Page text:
ADFGVX Cipher ADFGVX Cipher
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The ADFGVX Cipher was a field cipher used by the German Army on the Western Front during World War I. ADFGVX was in fact an extension of an earlier cipher called ADFGX. Invented by Colonel Fritz Nebel and introduced in March 1918, the cipher was a fractionating transposition cipher which combined a modified Polybius square with a single columnar transposition. The cipher is named after the six possible letters used in the ciphertext: A, D, F, G, V and X. These letters were chosen deliberately because they sound very different from each other when transmitted via Morse code. The intention was to reduce the possibility of operator error.

Let's examine the way cipher works using an example. Our message is "I am going." First we must clean and process the message: "iamgoing". It should contain only digits and latin letters in lowercase. All other characters (such as punctuation) are skipped. Then we fill the "adfgvx" table with our secret alphabet "dhxmu4p3j6aoibzv9w1n70qkfslyc8tr5e2g".

\  A D F G V X
 \------------
A| d h x m u 4
D| p 3 j 6 a o
F| i b z v 9 w
G| 1 n 7 0 q k
V| f s l y c 8
X| t r 5 e 2 g

Using this square, the message is converted to fractionated form (row-column):

i  a  m  g  o  i  n  g
FA DV AG XX DX FA GD XX

Then, a new table is created with a key as the heading. Let's use 'cipher' as the key. If the key contains duplicated letters, the first one should be used. So, "checkio" becomes "chekio".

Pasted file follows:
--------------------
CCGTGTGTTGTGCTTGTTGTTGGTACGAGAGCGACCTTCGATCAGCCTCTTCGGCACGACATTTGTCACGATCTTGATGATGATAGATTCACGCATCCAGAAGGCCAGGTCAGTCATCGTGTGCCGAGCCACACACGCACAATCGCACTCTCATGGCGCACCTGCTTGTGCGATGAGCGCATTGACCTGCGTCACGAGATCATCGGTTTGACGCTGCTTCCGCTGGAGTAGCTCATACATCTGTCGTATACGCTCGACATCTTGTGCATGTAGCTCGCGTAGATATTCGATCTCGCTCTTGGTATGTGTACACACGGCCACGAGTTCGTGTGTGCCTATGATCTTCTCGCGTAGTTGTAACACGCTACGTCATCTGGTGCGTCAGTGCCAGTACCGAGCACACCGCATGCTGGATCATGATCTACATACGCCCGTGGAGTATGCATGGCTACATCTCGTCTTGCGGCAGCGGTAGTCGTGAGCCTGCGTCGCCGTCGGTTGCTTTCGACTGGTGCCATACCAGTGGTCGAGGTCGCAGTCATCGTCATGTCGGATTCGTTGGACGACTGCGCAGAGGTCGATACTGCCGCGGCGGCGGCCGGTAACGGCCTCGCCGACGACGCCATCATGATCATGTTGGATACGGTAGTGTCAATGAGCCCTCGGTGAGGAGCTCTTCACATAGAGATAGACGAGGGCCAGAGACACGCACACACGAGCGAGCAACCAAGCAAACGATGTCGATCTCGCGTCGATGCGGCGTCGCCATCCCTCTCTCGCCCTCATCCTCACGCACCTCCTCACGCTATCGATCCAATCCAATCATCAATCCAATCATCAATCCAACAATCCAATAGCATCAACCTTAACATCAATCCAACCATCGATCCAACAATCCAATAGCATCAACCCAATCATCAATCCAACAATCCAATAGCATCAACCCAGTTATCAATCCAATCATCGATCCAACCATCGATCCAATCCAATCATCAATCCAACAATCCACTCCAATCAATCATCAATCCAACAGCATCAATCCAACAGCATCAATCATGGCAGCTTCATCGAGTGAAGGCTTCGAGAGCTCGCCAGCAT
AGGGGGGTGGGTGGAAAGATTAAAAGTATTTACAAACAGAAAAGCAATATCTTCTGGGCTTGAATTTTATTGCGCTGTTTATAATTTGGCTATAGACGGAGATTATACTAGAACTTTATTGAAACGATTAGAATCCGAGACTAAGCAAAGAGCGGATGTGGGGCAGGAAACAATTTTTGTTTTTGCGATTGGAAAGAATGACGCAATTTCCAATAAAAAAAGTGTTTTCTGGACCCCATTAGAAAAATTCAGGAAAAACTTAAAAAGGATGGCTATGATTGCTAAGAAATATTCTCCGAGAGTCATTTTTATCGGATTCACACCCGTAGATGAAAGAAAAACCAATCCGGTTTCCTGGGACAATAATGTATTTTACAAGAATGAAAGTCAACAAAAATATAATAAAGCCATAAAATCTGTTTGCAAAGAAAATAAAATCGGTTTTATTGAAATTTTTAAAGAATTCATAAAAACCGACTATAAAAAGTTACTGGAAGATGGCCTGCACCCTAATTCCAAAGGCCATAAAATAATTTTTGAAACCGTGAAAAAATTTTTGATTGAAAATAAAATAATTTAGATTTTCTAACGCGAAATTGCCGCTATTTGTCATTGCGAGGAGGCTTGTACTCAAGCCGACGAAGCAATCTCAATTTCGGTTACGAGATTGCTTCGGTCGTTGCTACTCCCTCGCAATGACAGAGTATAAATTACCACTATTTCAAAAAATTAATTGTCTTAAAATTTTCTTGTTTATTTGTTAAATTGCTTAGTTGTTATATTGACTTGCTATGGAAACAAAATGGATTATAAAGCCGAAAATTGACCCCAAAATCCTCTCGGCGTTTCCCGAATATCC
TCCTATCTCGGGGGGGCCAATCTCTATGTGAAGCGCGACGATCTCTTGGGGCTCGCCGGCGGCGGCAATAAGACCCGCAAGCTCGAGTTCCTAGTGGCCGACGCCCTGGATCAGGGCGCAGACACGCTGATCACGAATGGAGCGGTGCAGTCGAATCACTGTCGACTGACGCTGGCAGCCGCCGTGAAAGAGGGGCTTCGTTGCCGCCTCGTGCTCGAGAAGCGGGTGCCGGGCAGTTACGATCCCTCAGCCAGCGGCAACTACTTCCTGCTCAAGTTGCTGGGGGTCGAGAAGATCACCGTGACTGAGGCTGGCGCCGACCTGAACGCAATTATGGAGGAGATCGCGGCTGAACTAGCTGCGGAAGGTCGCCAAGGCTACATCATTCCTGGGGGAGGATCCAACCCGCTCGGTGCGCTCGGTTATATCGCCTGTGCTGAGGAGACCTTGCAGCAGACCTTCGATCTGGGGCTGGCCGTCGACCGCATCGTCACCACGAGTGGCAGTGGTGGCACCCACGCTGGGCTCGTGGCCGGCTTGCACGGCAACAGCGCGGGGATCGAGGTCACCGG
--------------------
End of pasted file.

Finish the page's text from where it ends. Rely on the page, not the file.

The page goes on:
c i p h e r
-----------
F A D V A G
X X D X F A
G D X X

The columns are sorted alphabetically based on the keyword and the table changes to the new form.

c e h i p r
-----------
F A V A D G
X F X X D A
G   X D X

Then it is read off in columns, in keyword order and the result is "FXGAFVXXAXDDDXGA".

You should write two functions - "encode" and "decode". Each function receives a message (ciphered or opened), a secret alphabet and a keyword. The "encode" function processes and encrypts a message. The "decode" function decrypts the encoded message (of course in the processed version).

Input: Three arguments. A message, a secret alphabet and a keyword as strings.

Output: The processed message as a string.

Example:

encode('I am going.', 'dhxmu4p3j6aoibzv9w1n70qkfslyc8tr5e2g','cipher') == 'FXGAFVXXAXDDDXGA'
decode('FXGAFVXXAXDDDXGA', 'dhxmu4p3j6aoibzv9w1n70qkfslyc8tr5e2g','cipher') == 'iamgoing'
    

How it is used: This mission gives you a little practice in working with data structures and positional ciphers. These ciphers could be used for your secret agent correspondence should you have no computer access.

Precondition:
re.match("[a-z]+\Z", keyword)
re.match("[a-z0-9]+\Z", secret_alphabet)
len(set(secret_alphabet)) == len(secret_alphabet)

Settings
Code:
CheckiO Extensions

CheckiO Extensions allow you to use local files to solve missions. More info in a blog post.

In order to install CheckiO client you'll need installed Python (version at least 3.8)

Install CheckiO Client first:

pip3 install checkio_client

Configure your tool

checkio --domain=py config --key=

Sync solutions into your local folder

checkio sync

(in beta testing) Launch local server so your browser can use it and sync solution between local file end extension on the fly. (doesn't work for safari)

checkio serv -d

Alternatevly, you can install Chrome extension or FF addon

checkio install-plugin
checkio install-plugin --ff
checkio install-plugin --chromium

Read more here about other functionality that the checkio client provides. Feel free to submit an issue in case of any difficulties.

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